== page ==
Source : The Eurasian Times
|The radar is capable of detecting and providing target acquisition on aerodynamic targets at a distance of 600 km and at a range of 1,200 km on ballistic targets, at an altitude of up to 100 km (Picture source: Rosoboronexport)|
Russia has reportedly begun constructing a Rezonans-NE VHF radar on the hilltop of Korzunova air base, presumably to counter the F-35 fighter jets of the United States and its allies.
The location for installing the Rozonans-NE radar was first announced in 2020. According to the most recent claims, the construction work has been going on since July 2021, as seen in the latest satellite images.
The facility is located near the Zapolyarny, a mining town about 10 kilometers from Russia’s border with Norway. The facility comprises four radar modules covering 90 degrees and can scan an entire circular area.
According to reports, the complex is without rotating antennas and has a transmit antenna-feeder and elevation antenna-feeder devices, as well as radar data receiving and processing systems.
Once finished, the radar will have a sufficient field of operation to keep an eye on the skies above Rovaniemi in Finland and Evenes airport in Norway. These two places are current and future bases for the F-35.
|The Rezonans-NE Very High-Frequency radar is under construction in the vicinity of the older air defense radars just outside Zapolyarny on Russia’s border with Norway. Image: Google Earth / Barents Observer|
NATO already has a pair of F-35 fighter jets at Evenes. These jets are assigned for Quick Reaction Alert (QRA) missions to intercept Russian aircraft flying out of the Kola Peninsula. The first of Finland’s F-35s, scheduled to enter service in 2025, will be based in Rovaniemi.
In 2020, a Rozonans-NE radar system sold to Iran, according to the Russian state-affiliated news agency TASS, had effectively located and tracked American F-35 fighter jets just outside the country’s borders.
The new radar is one of at least six similar systems that have already been installed or will soon be installed along Russia’s Arctic coastline, from the Kola Peninsula in the west to the Bering Strait in the east.
The radar system can identify and follow even the most complicated air targets. The Rezonans-NE is a high frequency [VHF] early warning phased-array radar.
It is intended to detect various present and potential air targets, including low-observable cruise and ballistic missiles, hypersonic aircraft, and stealth aircraft, in environments with strong electronic countermeasures (ECM) and clutter.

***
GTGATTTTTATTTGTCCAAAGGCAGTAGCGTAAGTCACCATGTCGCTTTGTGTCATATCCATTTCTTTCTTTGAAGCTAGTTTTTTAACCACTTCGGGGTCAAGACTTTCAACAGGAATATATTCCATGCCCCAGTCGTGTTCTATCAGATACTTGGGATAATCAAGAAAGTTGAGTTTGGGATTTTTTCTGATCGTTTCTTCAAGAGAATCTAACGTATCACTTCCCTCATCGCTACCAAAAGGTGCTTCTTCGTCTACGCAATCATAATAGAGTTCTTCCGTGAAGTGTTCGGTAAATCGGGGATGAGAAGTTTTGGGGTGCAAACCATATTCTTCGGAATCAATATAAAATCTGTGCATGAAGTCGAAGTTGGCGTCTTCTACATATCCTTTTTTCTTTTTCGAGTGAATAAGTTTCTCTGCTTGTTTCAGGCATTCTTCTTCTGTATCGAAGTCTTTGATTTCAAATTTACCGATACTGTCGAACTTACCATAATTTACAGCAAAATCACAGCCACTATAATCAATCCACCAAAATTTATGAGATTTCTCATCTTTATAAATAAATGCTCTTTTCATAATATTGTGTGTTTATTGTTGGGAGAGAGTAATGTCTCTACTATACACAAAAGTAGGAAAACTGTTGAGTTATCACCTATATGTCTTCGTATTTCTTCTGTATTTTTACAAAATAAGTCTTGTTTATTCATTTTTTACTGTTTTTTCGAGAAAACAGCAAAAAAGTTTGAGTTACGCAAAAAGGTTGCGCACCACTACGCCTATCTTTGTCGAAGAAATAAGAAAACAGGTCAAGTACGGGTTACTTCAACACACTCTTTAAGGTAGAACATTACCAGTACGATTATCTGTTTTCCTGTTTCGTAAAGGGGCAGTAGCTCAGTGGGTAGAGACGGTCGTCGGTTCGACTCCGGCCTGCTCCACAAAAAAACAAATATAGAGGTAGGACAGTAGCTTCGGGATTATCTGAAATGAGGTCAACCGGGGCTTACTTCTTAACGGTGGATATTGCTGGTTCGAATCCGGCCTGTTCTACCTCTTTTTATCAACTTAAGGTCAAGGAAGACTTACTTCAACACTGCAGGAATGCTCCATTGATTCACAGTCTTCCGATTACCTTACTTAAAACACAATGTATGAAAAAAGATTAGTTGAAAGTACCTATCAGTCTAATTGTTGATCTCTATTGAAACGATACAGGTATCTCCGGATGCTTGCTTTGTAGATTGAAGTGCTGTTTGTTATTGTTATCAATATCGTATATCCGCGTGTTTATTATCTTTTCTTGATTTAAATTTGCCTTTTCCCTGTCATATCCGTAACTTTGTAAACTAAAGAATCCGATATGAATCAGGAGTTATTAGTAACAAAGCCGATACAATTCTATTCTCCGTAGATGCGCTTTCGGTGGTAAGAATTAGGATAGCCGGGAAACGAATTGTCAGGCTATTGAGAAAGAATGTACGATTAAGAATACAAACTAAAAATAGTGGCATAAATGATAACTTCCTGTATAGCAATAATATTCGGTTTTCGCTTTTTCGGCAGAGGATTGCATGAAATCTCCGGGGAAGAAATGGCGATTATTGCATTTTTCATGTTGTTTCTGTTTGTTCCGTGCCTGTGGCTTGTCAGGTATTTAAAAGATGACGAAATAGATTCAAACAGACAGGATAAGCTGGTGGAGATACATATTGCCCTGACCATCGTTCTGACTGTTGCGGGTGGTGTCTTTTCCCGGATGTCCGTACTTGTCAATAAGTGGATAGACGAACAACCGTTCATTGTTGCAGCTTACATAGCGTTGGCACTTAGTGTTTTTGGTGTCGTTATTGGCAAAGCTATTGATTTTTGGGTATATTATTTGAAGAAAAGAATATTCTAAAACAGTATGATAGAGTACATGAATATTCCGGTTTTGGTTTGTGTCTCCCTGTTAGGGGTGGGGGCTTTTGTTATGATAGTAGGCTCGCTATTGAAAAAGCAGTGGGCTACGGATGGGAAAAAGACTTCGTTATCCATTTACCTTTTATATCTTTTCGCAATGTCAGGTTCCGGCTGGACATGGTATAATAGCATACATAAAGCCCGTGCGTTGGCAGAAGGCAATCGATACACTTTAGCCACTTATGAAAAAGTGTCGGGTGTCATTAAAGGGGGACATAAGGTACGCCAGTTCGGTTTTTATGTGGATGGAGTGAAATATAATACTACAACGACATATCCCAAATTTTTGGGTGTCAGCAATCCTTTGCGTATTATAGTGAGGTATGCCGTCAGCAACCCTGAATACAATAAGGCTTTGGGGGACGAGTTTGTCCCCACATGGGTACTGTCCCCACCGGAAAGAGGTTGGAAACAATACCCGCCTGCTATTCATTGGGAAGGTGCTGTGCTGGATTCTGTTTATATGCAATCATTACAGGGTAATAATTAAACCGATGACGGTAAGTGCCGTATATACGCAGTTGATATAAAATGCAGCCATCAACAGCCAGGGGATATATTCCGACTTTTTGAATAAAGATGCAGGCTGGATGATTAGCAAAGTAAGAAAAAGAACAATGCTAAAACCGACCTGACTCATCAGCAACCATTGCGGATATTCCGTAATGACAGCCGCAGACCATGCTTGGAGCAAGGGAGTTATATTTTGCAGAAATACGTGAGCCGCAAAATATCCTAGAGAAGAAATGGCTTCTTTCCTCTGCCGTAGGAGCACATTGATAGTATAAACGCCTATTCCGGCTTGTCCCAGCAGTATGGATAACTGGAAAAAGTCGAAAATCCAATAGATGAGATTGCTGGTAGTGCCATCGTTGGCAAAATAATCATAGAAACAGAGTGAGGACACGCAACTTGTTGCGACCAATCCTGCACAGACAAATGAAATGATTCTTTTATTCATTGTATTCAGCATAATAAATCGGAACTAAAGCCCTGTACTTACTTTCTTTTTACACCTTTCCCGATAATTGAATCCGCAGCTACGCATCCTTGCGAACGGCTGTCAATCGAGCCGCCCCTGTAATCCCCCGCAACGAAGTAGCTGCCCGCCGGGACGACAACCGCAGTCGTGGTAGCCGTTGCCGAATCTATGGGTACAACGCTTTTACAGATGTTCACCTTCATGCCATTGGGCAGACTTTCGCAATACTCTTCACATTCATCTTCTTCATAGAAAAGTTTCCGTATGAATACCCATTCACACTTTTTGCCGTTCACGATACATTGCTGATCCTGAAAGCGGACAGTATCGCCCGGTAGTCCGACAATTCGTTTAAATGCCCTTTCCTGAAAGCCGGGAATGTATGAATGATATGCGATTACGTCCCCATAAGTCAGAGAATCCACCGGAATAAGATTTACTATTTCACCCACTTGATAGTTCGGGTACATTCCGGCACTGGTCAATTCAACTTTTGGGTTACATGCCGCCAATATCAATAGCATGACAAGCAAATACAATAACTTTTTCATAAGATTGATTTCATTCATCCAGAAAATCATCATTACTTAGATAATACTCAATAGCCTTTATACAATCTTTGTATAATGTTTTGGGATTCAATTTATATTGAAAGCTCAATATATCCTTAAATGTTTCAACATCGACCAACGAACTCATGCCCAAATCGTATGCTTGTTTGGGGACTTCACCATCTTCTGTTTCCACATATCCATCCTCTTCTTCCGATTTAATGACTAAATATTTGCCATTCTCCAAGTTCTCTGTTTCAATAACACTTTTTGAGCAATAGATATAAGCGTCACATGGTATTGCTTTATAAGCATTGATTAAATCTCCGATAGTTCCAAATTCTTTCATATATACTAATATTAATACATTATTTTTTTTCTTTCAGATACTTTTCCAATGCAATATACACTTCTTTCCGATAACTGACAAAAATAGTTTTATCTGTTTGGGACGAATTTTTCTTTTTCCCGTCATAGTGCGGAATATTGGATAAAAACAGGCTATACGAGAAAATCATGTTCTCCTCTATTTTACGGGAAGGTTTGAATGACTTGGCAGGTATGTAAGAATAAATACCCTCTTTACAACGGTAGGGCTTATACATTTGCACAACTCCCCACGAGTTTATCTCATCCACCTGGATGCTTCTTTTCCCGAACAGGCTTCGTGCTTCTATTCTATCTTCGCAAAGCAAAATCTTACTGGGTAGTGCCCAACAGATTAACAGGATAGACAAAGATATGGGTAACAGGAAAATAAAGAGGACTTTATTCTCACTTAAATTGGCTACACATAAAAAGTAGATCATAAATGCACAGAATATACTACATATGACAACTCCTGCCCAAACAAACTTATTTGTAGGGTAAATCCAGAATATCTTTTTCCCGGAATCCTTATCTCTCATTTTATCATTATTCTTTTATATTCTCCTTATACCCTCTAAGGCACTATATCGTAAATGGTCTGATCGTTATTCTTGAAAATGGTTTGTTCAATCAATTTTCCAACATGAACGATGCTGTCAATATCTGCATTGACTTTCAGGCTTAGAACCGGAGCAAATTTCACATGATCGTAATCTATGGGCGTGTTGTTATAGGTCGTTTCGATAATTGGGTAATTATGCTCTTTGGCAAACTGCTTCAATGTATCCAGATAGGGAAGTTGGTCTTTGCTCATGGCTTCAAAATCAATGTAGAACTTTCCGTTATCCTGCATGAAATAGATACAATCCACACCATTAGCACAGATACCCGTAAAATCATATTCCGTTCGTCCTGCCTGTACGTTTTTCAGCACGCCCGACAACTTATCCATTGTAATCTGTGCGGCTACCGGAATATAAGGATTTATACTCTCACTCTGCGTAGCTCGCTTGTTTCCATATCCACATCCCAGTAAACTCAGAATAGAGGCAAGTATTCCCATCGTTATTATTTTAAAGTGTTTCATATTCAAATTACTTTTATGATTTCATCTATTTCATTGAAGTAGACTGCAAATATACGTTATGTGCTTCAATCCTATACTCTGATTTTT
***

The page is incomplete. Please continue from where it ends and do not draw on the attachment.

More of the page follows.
The radar can run in a predetermined sector or circular scan mode. In addition to tasks for peacetime, it can provide information support for air and air defense warfare operations as well as an early warning of an air attack.
The Rezonans-NE has four radar modules, each of which can operate independently and offers control in an azimuth sector of 90 degrees. The radar module includes transmit, azimuth, elevation antenna feeders, and the power amplifier.
The radar’s data reception and processing system collects and processes data in the four modules. The radar data receiving and processing apparatus, as well as the probe signal generator, are digital devices controlled by specialized processors. The four-module radar, which covers a 100 x 100-meter area, scans a 360-degree sector.
|File Image: Norwegian F-35s|
Yuri Knutov, a Russian military expert, previously stated that Rezonans-NE is a highly effective radar system that incorporates artificial intelligence components. This technology enables the station to simulate an electronic image of a target and precisely identify its type with flight parameters.
The Resonance-N radar’s technical capabilities enable it to identify and designate targets at distances up to 600 km for aerodynamic air targets and up to 1,200 kilometers for ballistic targets. The system finds targets at up to 100 kilometers in altitude simultaneously.
The “Resonance-N” radar is being developed in modules. It significantly lowers the cost of its production because all of the station’s nodes are assembled into special containers afterward. The station has a friend-or-foe target recognition system and can function reliably in winds up to 50 m/s at the lowest and highest air temperatures.
During combat operations, the radar is said to be able to track more than 500 targets simultaneously, giving early warning of an air attack and informing aviation and anti-aircraft defense systems about the air situation. The system does not have rotating antennas, typically used to provide all-around visibility.
Rezonans-NE is typically set up on the ground as a square of four modules. However, the radar can be built in one-module, two-module, or three variants with viewing segments of 90°, 180°, and 270°, respectively, upon the customer’s request.
This system is also exported to a few countries. Presently, the system has already been acquired by Egypt and Iran. Algeria is also said to be a user of this system. It is assumed that the Egyptian Resonance-NE radar monitors all objects in the airspace over Israel, Syria, and other countries besides Egypt.